Have you thought about the COVID-19 pandemic’s impact on the present and the future of children currently in their early childhood?
I promise that I will continue my educational journey with enthusiasm.
I pledge to you and to myself that I will not stop to learn throughout my life…!
This was part of a pledge that 52 children echoed loud and clear as they graduated on 21st April 2021 from Shanti Ashram’s 30-year-old Bala Shanti Programme, an Early Childhood Development (ECD) intervention. Their voice was moving, the content soul stirring! The children and their teachers were dressed for this graduation ceremony – a milestone – that marked their successful completion of the 2-year ECD programme and their entry into formal education. Most countries, including India, start formal education at Grade One, the first year of primary school.
It might at first glance look amusing – after all it is a graduation ceremony for a child! But when one takes a deeper look, one recognizes the gravity of the milestone: In addition to being the first public moment for the children, the graduation is also an occasion for us to publicly gauge if our investments in the well-being of children have been adequate in the most crucial phase of their growth and development. We create a platform to conduct a sensitive viewing of our social sector investments, whether it is in nutrition, cognitive stimulation, preventive health interventions or just a safe and nurturing environment for a child to grow and thrive in. It is a recognition that the wellbeing of ‘a child’ is not just the responsibility of the parents alone but is in fact the collective responsibility of the entire society. Everybody has a role in ensuring this obligation.
This was the 29th Convocation of our Bala Shanti Programme, and this particular milestone was also observed 400 days into the COVID-19 pandemic. Alongside these wonderful 52 children from 9 different villages of rural South India, many other children around the world might have looked forward to such a celebration, a family celebration. But the pandemic has made these celebrations impossible. Many critical programmes like the early childhood interventions have been pushed into the back burner directly or indirectly as a consequence of the pandemic. We must retrieve and reposition these interventions as part of our COVID-19 response.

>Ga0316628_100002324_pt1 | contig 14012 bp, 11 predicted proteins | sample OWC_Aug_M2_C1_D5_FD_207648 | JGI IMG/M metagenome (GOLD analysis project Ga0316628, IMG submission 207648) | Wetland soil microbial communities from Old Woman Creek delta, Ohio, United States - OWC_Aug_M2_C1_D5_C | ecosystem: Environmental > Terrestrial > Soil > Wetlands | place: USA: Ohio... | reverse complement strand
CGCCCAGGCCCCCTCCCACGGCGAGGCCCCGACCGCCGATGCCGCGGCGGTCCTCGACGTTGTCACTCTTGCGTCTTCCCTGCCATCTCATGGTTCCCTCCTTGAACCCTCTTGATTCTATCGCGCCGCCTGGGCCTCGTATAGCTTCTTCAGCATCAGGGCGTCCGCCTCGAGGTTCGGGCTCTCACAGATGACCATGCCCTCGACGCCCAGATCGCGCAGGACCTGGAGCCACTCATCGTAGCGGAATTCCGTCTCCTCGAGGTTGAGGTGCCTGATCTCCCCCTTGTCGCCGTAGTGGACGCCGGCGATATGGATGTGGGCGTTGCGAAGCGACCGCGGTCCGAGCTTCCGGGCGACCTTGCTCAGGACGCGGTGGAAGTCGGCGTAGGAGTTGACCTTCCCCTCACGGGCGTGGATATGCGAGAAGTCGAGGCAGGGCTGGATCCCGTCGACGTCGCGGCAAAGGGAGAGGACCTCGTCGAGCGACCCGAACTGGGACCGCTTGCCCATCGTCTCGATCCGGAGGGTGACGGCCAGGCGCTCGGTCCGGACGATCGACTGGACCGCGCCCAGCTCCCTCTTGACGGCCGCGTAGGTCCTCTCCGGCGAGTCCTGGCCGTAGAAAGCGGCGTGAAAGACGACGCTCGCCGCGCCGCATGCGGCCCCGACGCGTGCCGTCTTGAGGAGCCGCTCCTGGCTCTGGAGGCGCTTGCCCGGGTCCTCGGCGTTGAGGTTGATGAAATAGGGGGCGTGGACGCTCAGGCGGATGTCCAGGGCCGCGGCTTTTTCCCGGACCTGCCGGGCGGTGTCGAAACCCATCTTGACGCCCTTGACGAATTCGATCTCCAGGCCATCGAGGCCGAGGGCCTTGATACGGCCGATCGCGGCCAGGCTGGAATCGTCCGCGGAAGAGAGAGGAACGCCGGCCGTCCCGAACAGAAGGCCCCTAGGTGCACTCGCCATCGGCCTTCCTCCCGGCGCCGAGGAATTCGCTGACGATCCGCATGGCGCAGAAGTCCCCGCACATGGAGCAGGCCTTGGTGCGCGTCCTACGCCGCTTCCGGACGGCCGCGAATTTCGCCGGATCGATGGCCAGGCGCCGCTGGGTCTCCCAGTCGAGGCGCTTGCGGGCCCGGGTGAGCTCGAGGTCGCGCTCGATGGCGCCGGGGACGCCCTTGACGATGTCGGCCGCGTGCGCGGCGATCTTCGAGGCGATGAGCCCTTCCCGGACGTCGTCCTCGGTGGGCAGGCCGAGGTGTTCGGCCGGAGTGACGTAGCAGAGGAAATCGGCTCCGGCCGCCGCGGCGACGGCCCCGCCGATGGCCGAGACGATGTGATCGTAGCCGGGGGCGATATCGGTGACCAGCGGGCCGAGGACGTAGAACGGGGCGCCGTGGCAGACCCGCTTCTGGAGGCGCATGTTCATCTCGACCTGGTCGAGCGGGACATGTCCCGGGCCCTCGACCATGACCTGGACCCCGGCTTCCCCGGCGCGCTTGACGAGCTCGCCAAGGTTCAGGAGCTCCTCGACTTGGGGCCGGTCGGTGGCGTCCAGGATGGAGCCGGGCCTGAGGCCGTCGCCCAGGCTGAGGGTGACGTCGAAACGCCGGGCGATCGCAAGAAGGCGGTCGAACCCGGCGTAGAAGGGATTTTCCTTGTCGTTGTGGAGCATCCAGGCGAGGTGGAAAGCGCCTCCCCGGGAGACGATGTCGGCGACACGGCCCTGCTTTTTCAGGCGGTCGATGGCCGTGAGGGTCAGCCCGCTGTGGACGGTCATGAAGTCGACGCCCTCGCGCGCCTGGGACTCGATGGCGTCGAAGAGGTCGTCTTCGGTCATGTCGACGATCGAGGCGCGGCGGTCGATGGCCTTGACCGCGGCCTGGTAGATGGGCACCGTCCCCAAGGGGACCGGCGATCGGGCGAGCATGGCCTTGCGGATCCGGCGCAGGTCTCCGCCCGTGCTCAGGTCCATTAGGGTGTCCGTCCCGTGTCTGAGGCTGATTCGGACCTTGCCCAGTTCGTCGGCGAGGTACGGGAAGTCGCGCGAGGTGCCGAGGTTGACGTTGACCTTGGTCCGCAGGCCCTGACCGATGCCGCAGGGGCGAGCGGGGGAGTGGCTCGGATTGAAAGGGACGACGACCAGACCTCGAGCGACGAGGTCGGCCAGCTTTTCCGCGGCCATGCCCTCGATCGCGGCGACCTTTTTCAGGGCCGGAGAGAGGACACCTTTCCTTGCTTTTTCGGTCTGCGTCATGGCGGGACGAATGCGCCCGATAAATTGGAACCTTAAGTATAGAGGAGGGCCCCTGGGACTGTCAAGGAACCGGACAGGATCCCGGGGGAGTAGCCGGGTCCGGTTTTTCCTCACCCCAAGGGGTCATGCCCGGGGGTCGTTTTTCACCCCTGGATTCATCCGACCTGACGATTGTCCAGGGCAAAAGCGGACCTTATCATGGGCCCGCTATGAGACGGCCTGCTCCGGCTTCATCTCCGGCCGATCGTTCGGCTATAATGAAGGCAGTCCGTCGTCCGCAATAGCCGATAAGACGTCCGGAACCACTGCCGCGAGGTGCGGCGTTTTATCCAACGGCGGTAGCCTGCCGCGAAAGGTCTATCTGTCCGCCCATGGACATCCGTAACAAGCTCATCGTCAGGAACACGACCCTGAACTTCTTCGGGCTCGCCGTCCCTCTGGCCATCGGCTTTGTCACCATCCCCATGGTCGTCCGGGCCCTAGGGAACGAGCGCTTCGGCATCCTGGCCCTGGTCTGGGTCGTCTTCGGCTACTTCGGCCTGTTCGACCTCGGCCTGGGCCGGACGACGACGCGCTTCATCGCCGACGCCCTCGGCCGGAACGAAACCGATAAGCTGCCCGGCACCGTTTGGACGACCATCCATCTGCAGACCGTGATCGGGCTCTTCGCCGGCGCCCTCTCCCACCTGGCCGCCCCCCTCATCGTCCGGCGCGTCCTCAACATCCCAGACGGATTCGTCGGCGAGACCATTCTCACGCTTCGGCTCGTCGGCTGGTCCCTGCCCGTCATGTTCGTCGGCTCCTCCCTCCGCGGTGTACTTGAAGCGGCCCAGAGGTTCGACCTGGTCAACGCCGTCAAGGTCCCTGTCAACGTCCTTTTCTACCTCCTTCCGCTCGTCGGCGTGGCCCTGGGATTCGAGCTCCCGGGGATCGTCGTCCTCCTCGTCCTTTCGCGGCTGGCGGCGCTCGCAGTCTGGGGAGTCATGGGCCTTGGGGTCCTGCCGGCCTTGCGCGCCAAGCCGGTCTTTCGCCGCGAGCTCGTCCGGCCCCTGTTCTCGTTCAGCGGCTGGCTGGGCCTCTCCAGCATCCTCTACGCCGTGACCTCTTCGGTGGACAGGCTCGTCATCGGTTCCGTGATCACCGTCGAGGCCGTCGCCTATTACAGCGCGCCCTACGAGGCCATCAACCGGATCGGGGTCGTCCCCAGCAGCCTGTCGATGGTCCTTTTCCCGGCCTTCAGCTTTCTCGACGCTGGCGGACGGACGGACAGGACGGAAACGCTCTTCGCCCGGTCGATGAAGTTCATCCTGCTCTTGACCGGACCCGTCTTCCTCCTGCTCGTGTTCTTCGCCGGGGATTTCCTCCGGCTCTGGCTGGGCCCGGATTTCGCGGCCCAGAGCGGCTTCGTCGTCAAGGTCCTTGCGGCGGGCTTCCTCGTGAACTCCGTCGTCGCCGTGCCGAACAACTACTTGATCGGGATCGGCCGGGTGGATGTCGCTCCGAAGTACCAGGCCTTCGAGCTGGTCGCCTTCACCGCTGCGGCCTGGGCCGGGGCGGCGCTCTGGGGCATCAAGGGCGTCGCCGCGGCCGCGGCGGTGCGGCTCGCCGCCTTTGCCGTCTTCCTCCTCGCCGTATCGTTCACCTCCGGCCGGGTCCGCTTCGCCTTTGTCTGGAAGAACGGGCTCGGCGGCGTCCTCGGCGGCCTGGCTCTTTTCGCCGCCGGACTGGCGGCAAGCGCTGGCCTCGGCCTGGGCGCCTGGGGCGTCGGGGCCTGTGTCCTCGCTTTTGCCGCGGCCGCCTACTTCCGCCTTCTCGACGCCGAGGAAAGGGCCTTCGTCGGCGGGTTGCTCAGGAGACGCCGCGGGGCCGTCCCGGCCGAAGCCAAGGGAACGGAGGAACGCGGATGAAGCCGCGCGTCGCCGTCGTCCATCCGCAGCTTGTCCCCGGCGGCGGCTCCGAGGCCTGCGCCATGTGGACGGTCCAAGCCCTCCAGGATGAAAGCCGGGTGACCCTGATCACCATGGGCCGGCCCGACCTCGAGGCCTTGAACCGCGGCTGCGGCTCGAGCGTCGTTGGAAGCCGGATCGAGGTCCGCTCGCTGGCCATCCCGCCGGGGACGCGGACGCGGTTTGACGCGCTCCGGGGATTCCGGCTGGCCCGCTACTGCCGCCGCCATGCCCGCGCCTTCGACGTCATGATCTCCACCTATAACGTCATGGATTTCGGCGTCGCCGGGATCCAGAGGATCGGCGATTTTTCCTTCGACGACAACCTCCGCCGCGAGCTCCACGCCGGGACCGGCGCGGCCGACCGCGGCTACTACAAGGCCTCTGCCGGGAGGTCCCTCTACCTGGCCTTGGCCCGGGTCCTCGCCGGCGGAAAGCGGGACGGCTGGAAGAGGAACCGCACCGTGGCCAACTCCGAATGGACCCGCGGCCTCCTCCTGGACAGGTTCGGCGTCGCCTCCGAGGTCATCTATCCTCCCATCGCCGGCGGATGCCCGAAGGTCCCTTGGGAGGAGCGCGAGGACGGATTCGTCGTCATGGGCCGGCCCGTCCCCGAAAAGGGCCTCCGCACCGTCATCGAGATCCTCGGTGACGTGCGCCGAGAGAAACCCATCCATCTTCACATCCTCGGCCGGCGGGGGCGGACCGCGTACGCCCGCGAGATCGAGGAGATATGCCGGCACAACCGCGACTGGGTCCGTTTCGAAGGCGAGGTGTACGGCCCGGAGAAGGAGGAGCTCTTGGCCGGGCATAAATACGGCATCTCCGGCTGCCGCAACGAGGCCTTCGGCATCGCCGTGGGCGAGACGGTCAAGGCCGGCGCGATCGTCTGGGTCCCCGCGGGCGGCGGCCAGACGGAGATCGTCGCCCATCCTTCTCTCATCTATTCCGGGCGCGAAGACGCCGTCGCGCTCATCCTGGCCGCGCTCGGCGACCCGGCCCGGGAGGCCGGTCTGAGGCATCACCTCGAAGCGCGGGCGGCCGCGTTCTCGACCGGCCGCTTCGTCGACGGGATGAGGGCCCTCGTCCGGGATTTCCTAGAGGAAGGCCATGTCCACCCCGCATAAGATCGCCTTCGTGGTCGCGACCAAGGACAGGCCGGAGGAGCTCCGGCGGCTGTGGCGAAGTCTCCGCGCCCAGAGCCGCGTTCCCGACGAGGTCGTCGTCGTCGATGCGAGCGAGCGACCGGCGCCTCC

The mention of a ‘child’ or ‘childhood’ immediately evokes images, emotions and experiences, most of them positive and hopeful. In the last eight decades, experts – from the field of Paediatrics to Child Development, Theology to Psychology, Arts to Archived experiences – have studied this important phase of the life cycle more deeply. While the United Nations describes anyone between the age of 0-18 as a child, these fields and their systematic research provide enough evidence to further sub classify these stages as the first 1000 days, early childhood, middle childhood and then adolescence. It is only then that adulthood sets in. This scientific evidence from various fields is worthy of our deeper reading, reflection and understanding. I believe that in doing so, we give ourselves real chances to augment our efforts in child development, both through policy & practice, and its vital intersection praxis. In difficult times, such as the current COVID-19 pandemic, it will also help us see why declaring early childhood services as an essential service is critical!
My aim in this short reflection is to revisit the earliest stage of childhood, to observe the wonders of a ‘developing brain’ and the first 1,000 days of life as defined by the World Health Organization (WHO). I also hope to present the acute disruption this pandemic has caused to the lives of our children, robbing them of their early childhood experience and support, potentially scarring them for their entire life. I do so with the hope that a deeper understanding of this phase will add voice to the global call to declare ECD (early childhood development) services an essential service. This informed reflection is a contribution to that united effort to make ‘CHILDREN’ a priority during this COVID-19 pandemic and beyond.
Every child deserves a hopeful and healthy start to life! Of this I am convinced!
Why so much consideration to this phase of life called ‘childhood’?
The critical or sensitive periods of brain development susceptible to specific nutritional deficiencies are increasingly well documented, making prevention of long-term deficits with well-timed nutritional interventions during the foetal period and first years of life a true possibility. Interventions based on the knowledge of these critical windows have the potential to exert a profound global impact, as correction of nutritional deficits alone has been estimated to have the capacity to increase the world’s intelligence quotient by 10 points[i].